from the FAS Project on Government Secrecy
Volume 2002, Issue No. 23
March 19, 2002


International transparency and information disclosure will play an essential role in the future of arms control and disarmament, Senator Richard Lugar stated on March 18.

"Ultimately, a satisfactory level of accountability, transparency, and safety must be established in every nation with a WMD [weapons of mass destruction] program," Senator Lugar declared.

"We should demand that each of these nation-states account for all of the materials, programs, and weapons in a manner that is internationally verifiable."

"The United States continues to lack even minimal international confidence about many foreign weapons programs. In most cases, there is little or no information regarding the number of weapons or amounts of materials a country may have produced, the storage procedures they employ to safeguard their weapons, or plans regarding further production or destruction programs."

"Clearly, many states will continue to avoid accountability for programs related to weapons of mass destruction. When nations resist such accountability, other options must be explored," Sen. Lugar said.

Verifiable accountability of "all" WMD materials, programs and weapons is certainly a worthy goal. But it might be noted, though Sen. Lugar did not, that the United States itself does not provide full accountability of this sort, and there is some significant uncertainty about the scope of US WMD programs, past and present.

Senator Lugar's remarks yesterday were presented in his introduction of the "Nunn-Lugar Cooperative Threat Reduction Expansion Act (S. 2036)," posted here:


An air of mystery now surrounds the suppressed State Department volume "Foreign Relations of the United States (FRUS), 1964-1968, vol. XVI: Cyprus, Greece, Turkey."

The volume was printed and ready for release two years ago, but its publication date has been repeatedly deferred under pressure from the Central Intelligence Agency. The CIA reportedly opposes disclosure of passages describing Agency intervention in Greek elections during the 1960s.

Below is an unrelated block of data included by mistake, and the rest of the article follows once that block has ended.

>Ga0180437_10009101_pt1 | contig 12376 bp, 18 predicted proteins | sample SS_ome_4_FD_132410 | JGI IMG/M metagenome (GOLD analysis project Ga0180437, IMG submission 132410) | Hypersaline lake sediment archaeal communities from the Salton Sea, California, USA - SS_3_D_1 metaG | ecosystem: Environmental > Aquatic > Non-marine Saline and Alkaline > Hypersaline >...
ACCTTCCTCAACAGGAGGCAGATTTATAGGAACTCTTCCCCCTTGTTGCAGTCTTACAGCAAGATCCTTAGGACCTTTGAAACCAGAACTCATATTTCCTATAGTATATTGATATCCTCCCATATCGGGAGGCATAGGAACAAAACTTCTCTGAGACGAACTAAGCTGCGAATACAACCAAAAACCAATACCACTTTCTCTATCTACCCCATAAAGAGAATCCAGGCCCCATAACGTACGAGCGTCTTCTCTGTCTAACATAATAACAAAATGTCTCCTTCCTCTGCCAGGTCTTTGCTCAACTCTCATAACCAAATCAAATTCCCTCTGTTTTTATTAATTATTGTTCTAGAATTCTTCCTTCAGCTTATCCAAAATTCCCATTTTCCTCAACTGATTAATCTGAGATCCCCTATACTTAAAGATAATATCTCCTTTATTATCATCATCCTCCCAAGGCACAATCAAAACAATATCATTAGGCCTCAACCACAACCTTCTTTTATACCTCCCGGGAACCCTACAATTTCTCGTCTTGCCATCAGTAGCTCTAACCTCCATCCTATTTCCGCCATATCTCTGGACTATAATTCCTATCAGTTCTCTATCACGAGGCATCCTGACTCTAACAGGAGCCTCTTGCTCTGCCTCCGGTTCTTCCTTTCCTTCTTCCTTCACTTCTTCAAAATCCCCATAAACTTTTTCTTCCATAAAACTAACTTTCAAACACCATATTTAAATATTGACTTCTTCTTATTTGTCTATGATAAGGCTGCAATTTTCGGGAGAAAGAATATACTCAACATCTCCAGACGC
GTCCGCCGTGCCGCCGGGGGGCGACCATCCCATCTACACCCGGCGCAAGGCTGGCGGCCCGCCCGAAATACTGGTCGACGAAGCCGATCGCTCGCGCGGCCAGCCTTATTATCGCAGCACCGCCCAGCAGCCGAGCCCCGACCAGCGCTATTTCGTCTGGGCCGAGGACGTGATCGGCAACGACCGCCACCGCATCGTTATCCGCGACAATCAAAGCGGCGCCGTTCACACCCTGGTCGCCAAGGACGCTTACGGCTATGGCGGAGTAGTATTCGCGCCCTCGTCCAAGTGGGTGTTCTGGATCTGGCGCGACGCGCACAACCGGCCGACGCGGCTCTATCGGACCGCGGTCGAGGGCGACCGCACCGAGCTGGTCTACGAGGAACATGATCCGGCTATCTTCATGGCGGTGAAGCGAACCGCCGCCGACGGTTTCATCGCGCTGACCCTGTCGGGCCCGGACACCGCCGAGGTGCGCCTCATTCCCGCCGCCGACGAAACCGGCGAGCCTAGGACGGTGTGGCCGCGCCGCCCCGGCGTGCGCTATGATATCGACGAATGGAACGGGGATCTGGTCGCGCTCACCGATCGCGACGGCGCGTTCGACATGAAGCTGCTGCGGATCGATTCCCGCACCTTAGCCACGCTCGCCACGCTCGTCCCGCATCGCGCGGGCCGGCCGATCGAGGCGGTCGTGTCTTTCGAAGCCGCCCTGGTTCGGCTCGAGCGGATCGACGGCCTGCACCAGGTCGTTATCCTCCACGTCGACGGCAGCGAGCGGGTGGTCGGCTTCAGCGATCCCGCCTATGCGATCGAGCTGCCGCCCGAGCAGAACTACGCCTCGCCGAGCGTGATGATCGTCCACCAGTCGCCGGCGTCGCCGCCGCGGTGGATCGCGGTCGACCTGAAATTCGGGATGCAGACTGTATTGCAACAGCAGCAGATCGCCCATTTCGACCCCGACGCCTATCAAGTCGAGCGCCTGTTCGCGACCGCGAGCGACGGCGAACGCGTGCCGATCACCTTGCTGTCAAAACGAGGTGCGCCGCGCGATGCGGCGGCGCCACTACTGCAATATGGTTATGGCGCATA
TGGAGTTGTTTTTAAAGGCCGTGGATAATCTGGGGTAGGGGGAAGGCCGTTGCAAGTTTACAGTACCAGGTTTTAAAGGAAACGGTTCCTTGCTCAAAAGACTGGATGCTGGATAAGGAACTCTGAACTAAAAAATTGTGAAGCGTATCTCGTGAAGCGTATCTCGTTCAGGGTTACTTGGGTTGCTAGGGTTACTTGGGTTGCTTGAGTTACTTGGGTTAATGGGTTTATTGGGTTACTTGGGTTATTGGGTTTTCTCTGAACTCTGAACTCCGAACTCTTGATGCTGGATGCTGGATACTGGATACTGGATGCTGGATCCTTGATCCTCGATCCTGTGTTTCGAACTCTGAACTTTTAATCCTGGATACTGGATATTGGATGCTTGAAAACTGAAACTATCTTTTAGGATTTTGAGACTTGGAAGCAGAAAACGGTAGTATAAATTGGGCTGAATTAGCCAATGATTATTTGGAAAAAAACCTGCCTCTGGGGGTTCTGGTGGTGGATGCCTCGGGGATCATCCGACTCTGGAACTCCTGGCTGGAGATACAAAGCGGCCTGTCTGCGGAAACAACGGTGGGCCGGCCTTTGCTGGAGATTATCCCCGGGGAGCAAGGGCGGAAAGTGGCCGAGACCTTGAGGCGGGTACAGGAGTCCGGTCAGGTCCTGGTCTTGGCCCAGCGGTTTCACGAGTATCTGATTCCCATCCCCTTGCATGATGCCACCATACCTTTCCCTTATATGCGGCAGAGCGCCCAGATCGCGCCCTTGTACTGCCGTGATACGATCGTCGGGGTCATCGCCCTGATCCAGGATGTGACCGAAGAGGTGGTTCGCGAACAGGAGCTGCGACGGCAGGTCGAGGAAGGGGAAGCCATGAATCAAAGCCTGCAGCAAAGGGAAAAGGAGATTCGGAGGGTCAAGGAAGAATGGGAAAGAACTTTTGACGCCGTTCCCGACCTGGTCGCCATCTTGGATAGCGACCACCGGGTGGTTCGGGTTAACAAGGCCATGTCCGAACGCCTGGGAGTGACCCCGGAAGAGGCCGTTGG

See "History of U.S.-Greek Ties Blocked" by George Lardner in the Washington Post, August 17, 2001:

The current status of the FRUS volume is apparently a matter of great sensitivity, and even normally garrulous government historians now refuse to discuss it.

The only response to multiple inquiries on the subject from Secrecy News was a cryptic message stating that "15 August it won't only be the Virgin Mary who is assumed into heaven."

The meaning of this, Secrecy News can only infer, is that an August 15 deadline has been set for resolution of the situation. (In Catholic tradition, August 15 is Feast of the Assumption, celebrating the bodily elevation of Mary to heaven.) Either the missing FRUS volume will be released, as the State Department presumably wishes, or the entire 1500 copy print run will be pulped, as the CIA would prefer.

In 1962, President John F. Kennedy hailed the FRUS series, noting that "The effectiveness of democracy as a form of government depends on an informed and intelligent citizenry." He called on "all departments, agencies and libraries of the Government to collaborate actively and fully" in "expediting publication" of the series.

See JFK's National Security Action Memorandum 91 on "Expediting Publication of Foreign Relations," dated September 6, 1961, here:


Can the U.S. Government legally lie to an American citizen with the intent of depriving her of the constitutional right to sue the government?

That is the rather fundamental question posed by the case of Jennifer Harbury, who has sued several Clinton Administration officials because they mislead her as to the fate of her Guatemalan guerrilla husband. The case was heard before the Supreme Court on March 18.

See "Slain Rebel's Wife to Plead Case Before High Court" by Charles Lane in the March 18 Washington Post:

and "Court Hears a Lawyer's Personal Claim" in the March 19 Washington Post:

A prior appeals court ruling agreed with Harbury that "when public officials affirmatively mislead citizens in order to prevent them from filing suit, they violate clearly established constitutional rights."

See that December 2000 DC Circuit Court of Appeals ruling here:


Contrary to official guidelines and against its own declared policy, the Central Intelligence Agency FOIA web site has been setting "cookies" in the web browsers of visitors to the web site. Cookies are data strings that can be used for monitoring web site activity.

This violation was discovered by Daniel Brandt, President of Public Information Research, a policy research organization critical of the CIA.

In reply to a complaint from Mr. Brandt, CIA webmaster "Mike S." conceded: "You are absolutely right: that part of the DCI/CIA website at, which is hosted separately from the main site, has been setting persistent cookies -- unbeknownst to us."

To CIA's credit, these persistent cookies were promptly eliminated. The related log files were also destroyed.

See Daniel Brandt's analysis and the exchange of correspondence with Mike S. here:


Secrecy News is written by Steven Aftergood and published by the Federation of American Scientists.

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